Jim Signorelli is not a big fan of the elevator speech. It may be the buzzword du jour, the 21st century equivalent of the icebreaker, and the go-to gimmick for everyone from young job seekers to senior salespeople, but for Signorelli, there’s a lot more value in being an authentic author — rather than merely a seller — of your personal story.
“Don’t concentrate so much on the elevator speech, concentrate on what’s happening during the elevator ride, and afterwards as well,” advises Signorelli, author of StoryBranding and CEO of Chicago’s eswStoryLab. “Because no matter what you say in one sentence, it’s not going to be as important as what you do, and how you say it. If I get on an elevator and someone opens the door for me and says, ‘What floor do you want?’ then gives me a smile and says, ‘How’s your day going?’ you know I’m going to be a lot more interested in that person than someone who says, ‘I’m a leading salesperson for my insurance company.’
“It’s just being real. That’s really what it’s all about. And it’s about inviting people into your world as opposed to forcing their attention in areas that you want them to attend to.”
When it comes to branding — which is what we all do on a personal level each day as we go about our business — Signorelli knows his stuff. In his 30-year career, he’s lent his branding expertise to such corporate heavyweights as Citibank, General Electric, Toshiba, Blue Cross/Blue Shield, and McDonald’s. And for three straight years, his agency, eswStoryLab, was named to the Inc. 500 list of the fastest-growing companies in the U.S.
At the Oct. 22 In Business Expo & Conference, Signorelli will share some of that expertise during his keynote breakfast address “If You Have a Birth Certificate, You Are a Brand.”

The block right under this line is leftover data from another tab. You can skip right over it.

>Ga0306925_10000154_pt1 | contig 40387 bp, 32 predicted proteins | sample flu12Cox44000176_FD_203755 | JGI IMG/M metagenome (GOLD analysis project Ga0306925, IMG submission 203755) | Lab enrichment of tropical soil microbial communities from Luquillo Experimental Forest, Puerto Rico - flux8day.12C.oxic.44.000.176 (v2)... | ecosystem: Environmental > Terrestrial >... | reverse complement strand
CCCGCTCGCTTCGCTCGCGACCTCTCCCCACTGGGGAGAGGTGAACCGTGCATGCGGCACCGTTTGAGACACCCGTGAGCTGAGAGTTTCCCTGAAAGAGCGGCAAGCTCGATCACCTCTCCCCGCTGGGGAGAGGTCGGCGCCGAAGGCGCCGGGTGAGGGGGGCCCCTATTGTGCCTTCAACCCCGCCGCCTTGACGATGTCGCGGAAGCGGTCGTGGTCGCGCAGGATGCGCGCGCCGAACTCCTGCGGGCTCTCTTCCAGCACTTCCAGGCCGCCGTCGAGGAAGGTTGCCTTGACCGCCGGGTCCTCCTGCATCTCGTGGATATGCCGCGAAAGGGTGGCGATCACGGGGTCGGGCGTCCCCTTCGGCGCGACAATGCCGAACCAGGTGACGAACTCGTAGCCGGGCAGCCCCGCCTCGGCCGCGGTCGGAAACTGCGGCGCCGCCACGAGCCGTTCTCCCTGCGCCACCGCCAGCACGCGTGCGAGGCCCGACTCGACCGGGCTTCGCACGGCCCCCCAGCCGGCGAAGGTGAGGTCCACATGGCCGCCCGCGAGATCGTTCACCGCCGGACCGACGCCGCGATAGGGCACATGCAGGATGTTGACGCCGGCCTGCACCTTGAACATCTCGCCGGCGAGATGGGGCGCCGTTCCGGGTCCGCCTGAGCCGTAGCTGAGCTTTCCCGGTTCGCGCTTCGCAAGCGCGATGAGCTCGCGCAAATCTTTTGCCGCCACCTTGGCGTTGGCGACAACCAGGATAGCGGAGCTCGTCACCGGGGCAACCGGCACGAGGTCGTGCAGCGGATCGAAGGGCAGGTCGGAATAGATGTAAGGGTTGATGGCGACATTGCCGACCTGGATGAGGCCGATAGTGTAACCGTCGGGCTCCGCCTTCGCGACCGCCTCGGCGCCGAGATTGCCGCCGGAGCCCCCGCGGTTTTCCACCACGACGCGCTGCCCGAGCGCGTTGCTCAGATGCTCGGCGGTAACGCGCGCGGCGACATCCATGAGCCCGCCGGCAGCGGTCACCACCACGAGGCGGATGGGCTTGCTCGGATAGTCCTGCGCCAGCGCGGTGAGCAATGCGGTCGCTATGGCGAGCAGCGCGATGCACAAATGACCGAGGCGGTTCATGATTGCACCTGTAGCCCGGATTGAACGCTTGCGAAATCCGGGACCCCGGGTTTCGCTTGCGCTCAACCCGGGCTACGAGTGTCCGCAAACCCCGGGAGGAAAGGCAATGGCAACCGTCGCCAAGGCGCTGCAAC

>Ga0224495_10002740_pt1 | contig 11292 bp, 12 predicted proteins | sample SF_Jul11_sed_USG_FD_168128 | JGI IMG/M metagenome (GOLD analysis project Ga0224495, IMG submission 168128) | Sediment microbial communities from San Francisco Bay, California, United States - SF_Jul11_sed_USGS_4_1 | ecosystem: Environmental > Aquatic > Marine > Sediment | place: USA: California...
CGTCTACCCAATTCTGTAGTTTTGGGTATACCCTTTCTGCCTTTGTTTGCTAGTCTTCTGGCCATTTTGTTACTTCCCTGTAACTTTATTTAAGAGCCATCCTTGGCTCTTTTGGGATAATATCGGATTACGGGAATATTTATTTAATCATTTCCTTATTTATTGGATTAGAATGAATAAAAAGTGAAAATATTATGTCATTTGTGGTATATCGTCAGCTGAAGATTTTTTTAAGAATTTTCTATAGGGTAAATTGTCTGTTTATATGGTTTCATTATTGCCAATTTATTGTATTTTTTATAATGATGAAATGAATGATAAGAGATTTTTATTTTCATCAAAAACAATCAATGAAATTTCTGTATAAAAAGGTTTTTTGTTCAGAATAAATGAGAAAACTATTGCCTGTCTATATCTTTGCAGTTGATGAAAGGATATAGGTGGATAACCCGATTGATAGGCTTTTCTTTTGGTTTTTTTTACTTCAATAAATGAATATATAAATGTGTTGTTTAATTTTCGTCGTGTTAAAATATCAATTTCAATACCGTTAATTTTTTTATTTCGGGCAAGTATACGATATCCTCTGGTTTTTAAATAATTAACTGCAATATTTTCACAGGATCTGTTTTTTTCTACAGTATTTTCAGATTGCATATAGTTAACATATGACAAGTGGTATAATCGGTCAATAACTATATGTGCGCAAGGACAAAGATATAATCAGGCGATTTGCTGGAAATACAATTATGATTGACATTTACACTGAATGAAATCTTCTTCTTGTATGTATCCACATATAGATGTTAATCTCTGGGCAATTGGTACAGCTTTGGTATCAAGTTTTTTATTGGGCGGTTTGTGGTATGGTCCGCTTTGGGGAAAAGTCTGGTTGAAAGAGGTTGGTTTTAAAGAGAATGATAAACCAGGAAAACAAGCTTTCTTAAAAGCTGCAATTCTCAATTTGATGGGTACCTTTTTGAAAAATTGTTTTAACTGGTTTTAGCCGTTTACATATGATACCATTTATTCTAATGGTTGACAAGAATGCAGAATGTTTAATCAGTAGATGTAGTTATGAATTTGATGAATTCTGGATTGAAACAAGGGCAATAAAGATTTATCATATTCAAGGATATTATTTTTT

Signorelli will help attendees:
- Clearly understand the importance of having an authentic vs. “manufactured” personal brand.
- Use tools to define their personal brand the same way some of the most successful brands in the world define theirs.
- Develop a plan to cultivate their personal brand once it’s defined.
On that first point, Signorelli stresses the importance of telling one’s story in a genuine way. As he notes, we all have a story, whether we like it or not, but the question is, how is that story being told? Are we simply conveying dry factual information about ourselves, or are we exciting people’s imagination?
“As sellers, we learn to push,” said Signorelli. “But if we think of ourselves as an author telling our story, we think of it differently. We don’t tell people how to think of us, we give them something to think about. An author invites our imagination. A seller uses words to control our imagination, and I’m going to explain how that works.”
Personal branding, as it’s honed through the storytelling approach, has a parallel in the high-stakes world of corporate branding, says Signorelli. For instance, when Steve Jobs returned to Apple after a decade-long banishment, he helped right the ship by focusing on — at the risk of sounding grandiose — the company’s soul.